“Precisely,” said the colonel.

“What do you think yourself, sir?” asked Standish quietly.

“I’m not satisfied, Ronald. I know that the idea of poisons that leave no trace is novelist’s gup; I admit that on the face of it the doctor must be right. And still I’m not satisfied. If what that barman said is the truth Jimmy was afraid of being followed. We know that he was on to something big; we know that his health was perfect. And yet he dies. It can’t be coincidence, you fellows.”

“If it is it’s a very strange one,” agreed Standish.

“And if it isn’t it must be murder. And if it was murder, the murderer was on board. Have you a copy of the list of the passengers?”

Colonel Talbot walked over to his desk and handed Standish a paper.

“As you will see,” he remarked, “the boat was very empty. Most of the passengers were third class.”

“It’s not a particularly popular boat, I should imagine,” said Drummond. “I mean I can’t see anybody who hadn’t got to, for economy or some other reason, crossing by that route.”

“Precisely,” remarked the colonel gravely, and the two men looked at him.

“Something bitten you, Colonel?” cried Drummond. “Something so fantastic, Hugh, that I almost hesitate to mention it. But it was because what you have just said had struck me also that this wild idea occurred to me. Run your eye down the list of first class passengers–there are only eight–and see if one name doesn’t strike you.”

“Alexander; Purvis; Reid; Burton...Charles Burton. The millionaire bloke who throws parties in Park Lane...Is that what you mean?”

Colonel Talbot nodded.

“That is what I mean.”

“But, damn it, Colonel, what on earth should he want to murder Jimmy for?”

“Not quite so fast, Hugh,” said the other. “As I said, the idea may be fantastically wrong. But we’ve all heard of Charles Burton. We all know that even if he isn’t a millionaire he’s extremely well off. But who is Charles Burton?”

“I’ll buy it,” said Drummond.

“So would most people. Where does Charles Burton get his money from?”

“I gathered he was something in the City.”

“Which covers a multitude of sins. But to cut the cackle, his name jumped at me out of that list. Why on earth should a man of his position and wealth choose one of the most uncomfortable Channel crossings to come over by?”

“It’s a goodish step from that to murder,” said Standish.

“Agreed, my dear fellow. But sitting in my office this afternoon, the question went on biting me. And at length I could stand it no longer. So I rang up the Sûreté in Paris, and asked them if they could find out in what hotel he was staying. Of course I knew he’d left, but that didn’t matter. A short while after they got back to me to say that he had been staying at the Crillon, but had left for England last night. So I got through to the Crillon, where I discovered that Mr. Charles Burton had intended to fly over to-day, but that he had suddenly changed his mind yesterday evening, and decided to go via Newhaven and Dieppe.”

“Strange,” said Standish thoughtfully. “But it’s still a goodly step, Colonel.”

“Again agreed. But having started I went on. And by dint of discreet enquiries one or two small but interesting facts came to light. For instance, I gathered that on his frequent journeys to the Continent, he always flies. He loathes trains. I further gathered, or rather failed to gather, from various men I rang up, what his business was. He has an office, and the nearest I could get to it was that he was something in the nature of a financial adviser, whatever that may be. No one seemed to know who he was or where he came from. It seems he just blossomed suddenly about two years ago. One day he was not; the next day he was. But the most interesting point of all was a casual remark I heard in the club this evening. His name cropped up and somebody said: ‘I sometimes wonder if that man is English.’ I docketed that for future reference.”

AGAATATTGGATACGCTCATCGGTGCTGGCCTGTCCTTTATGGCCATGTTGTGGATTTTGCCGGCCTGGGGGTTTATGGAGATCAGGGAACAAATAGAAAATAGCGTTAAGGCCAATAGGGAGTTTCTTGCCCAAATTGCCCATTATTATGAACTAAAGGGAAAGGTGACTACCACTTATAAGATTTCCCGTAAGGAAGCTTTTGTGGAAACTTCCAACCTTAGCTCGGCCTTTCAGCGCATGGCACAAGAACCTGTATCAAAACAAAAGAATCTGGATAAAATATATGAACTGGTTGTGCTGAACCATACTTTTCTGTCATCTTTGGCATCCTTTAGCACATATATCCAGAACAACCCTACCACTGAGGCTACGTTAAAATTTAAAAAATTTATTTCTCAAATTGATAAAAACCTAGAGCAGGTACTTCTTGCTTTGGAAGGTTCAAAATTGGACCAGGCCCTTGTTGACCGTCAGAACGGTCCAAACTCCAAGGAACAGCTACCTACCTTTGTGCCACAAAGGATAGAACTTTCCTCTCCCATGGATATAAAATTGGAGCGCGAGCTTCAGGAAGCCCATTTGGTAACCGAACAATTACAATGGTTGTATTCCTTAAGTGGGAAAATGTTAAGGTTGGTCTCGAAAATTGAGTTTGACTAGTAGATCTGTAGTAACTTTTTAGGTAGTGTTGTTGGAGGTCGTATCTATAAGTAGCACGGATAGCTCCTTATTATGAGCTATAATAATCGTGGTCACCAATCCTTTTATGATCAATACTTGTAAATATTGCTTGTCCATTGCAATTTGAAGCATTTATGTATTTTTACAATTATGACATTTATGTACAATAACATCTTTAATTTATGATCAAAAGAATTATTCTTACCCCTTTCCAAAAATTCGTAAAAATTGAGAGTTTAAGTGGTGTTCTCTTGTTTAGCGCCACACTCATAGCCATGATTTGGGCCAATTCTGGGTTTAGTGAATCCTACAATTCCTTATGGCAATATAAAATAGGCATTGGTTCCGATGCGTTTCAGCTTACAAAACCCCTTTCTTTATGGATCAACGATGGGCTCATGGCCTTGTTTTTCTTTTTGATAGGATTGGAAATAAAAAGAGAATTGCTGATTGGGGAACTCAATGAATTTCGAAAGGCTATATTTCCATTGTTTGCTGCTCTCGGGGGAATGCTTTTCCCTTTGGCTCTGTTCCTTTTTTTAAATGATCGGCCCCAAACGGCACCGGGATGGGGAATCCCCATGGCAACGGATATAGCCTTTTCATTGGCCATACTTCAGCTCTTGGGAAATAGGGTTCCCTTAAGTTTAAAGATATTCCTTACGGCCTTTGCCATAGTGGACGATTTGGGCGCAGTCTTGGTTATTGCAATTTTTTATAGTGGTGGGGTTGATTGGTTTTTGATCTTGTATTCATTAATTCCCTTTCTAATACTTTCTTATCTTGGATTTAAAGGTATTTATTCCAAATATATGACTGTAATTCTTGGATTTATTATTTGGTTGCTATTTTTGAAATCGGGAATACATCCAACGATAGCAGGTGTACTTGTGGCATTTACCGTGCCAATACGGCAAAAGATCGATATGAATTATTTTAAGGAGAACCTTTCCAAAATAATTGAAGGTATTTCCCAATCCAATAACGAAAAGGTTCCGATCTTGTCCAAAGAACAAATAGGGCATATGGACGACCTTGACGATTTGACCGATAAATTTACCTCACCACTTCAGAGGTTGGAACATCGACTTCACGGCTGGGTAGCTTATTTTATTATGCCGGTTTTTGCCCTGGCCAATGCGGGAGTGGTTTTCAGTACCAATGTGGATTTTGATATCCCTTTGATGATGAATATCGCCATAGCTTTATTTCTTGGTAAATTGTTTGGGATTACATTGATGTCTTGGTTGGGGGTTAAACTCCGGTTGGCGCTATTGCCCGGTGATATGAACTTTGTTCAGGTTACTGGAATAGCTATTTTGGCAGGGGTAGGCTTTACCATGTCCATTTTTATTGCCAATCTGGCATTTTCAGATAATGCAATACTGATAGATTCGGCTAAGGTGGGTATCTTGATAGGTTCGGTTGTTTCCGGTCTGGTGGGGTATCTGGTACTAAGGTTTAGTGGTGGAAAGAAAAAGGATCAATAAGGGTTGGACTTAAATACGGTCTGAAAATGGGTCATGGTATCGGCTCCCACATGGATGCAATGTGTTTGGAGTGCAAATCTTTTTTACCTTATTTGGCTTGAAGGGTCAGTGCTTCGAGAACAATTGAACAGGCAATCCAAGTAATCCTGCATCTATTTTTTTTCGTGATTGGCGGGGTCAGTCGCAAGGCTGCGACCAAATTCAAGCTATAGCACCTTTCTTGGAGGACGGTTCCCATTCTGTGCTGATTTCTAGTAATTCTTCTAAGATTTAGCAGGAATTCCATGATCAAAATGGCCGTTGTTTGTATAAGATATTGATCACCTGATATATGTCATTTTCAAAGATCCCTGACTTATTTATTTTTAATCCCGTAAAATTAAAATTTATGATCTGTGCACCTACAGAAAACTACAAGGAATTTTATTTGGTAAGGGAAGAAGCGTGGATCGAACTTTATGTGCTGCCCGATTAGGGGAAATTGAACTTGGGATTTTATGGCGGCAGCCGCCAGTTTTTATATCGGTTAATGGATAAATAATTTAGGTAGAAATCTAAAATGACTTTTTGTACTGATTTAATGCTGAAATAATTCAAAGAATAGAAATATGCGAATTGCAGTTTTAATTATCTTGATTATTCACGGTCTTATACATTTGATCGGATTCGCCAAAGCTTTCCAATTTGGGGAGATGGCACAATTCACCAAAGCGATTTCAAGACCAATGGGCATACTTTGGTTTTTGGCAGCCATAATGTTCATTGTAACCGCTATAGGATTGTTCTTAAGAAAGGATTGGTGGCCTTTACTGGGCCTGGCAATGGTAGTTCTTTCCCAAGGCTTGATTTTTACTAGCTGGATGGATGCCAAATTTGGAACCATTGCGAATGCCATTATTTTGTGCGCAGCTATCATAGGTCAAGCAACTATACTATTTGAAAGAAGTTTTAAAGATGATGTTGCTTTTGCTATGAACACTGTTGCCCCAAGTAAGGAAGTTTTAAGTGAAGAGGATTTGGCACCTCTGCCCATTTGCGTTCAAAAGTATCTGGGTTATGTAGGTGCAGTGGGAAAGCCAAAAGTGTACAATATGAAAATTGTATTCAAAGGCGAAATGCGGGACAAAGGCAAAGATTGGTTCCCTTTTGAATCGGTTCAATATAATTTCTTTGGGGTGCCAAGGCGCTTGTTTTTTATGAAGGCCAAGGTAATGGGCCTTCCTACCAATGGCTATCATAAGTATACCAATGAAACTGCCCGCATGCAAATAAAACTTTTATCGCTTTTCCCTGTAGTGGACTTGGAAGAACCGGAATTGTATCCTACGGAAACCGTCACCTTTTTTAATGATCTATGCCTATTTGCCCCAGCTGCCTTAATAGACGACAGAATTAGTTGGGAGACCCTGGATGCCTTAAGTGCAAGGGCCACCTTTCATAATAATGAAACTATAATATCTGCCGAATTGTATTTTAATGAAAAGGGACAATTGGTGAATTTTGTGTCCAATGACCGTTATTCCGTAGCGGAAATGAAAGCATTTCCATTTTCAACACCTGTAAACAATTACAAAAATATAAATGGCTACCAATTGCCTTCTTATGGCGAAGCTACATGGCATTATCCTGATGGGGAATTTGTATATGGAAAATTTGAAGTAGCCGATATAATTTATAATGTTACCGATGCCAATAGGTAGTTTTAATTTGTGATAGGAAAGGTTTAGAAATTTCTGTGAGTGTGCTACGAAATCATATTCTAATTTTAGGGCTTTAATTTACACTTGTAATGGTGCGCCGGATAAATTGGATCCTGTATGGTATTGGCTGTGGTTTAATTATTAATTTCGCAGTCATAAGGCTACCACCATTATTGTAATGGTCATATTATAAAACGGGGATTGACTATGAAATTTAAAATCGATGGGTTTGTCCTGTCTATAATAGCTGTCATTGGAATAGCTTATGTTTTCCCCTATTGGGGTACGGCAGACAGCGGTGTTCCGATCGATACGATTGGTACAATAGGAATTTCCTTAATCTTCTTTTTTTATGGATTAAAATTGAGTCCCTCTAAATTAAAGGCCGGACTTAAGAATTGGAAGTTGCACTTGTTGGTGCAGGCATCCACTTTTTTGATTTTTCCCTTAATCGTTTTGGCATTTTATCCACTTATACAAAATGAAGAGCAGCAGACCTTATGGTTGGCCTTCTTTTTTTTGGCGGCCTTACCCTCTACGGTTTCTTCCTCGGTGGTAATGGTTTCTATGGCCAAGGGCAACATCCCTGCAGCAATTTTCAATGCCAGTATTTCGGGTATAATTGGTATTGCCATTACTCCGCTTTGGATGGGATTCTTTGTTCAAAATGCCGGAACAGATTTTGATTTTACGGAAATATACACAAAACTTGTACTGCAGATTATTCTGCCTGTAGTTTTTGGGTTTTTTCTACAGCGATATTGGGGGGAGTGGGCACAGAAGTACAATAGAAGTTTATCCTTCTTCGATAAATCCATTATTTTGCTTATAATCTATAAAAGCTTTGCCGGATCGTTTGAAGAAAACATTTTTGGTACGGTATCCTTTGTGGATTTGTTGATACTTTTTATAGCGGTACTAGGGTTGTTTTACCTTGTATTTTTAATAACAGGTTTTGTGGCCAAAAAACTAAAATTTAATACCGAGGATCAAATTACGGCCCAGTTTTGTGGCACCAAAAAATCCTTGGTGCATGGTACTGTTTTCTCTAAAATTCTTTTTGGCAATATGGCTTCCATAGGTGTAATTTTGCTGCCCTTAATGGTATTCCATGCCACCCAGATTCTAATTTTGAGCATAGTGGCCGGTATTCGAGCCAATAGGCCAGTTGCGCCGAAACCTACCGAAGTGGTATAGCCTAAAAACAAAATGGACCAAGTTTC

“Look here, Colonel,” cried Drummond. “Let’s get this straight. You started off by saying your idea was fantastic, but unless I’m suffering from senile decay, you’re playing with the theory that Jimmy was murdered by Charles Burton.”

“You could not have expressed it better. Playing with the theory.”

“And you want us to play too?”

“If you’ve got nothing better to do. I haven’t a leg to stand on; I know that. But Jimmy, who was in possession of very important information, died. Travelling in the same boat was a man whose origin is, to say the least, not an open book. Further, a man who, if he did change his habitual method of transport, would surely choose the Golden Arrow. I remember what you two did,” he continued, “when that Kalinsky affair was on, over Waldron’s gas and Graham Caldwell’s aeroplane. You were invaluable, and this may be a case of the same type. You both of you go everywhere in London; all I’m asking you to do is to–”

“Cultivate Mr. Charles Burton,” said Drummond with a grin.

“Exactly, Hugh. For if there is anything in my suspicions, I think you two, acting unofficially, are far more likely to get to the bottom of the matter–or at any rate to get on the trail–than I am through official channels.”

“It’s a date, Colonel,” cried Standish. “But before we push off there are one or two points I want to get clear. In the letter you got from Jimmy a fortnight ago was there any hint he was on to something?”

“None at all.”

“Have you heard from him since?”

“Not until he telephoned yesterday.”

“So you don’t know when he left the Riviera?”

“Not got the ghost of an idea. But we could find that out by wiring the hotel.”

“Which was?”

“The Metropole at Cannes.”

“I wish you would find out, Colonel. In your position you can do so more easily than we can, and it’s information that may prove important.”

“I’ll wire or ‘phone to-morrow, Ronald.”

“Just one thing more. I assume some reliable person has gone through his kit and papers with a fine-tooth comb?”

“Dorman himself. There was nothing; nothing at all. But if our wild surmise is correct that is what one would have expected, isn’t it? The murderer had plenty of time to examine all the kit himself.”

“True,” agreed Standish. “And yet a wary bird like poor old Jimmy has half a dozen tricks up his sleeve. Shaving soap; tooth paste...”

“I know Dorman. He’s up to every trick himself. And if he says there’s nothing there–then there is nothing.”

“By the way,” put in Drummond, “was Jimmy engaged?”

“Not that I’ve ever heard of.”

“Who is his next of kin?”

“His father–Major John Latimer. Lives at his club–the Senior Army and Navy.”

“A widower?”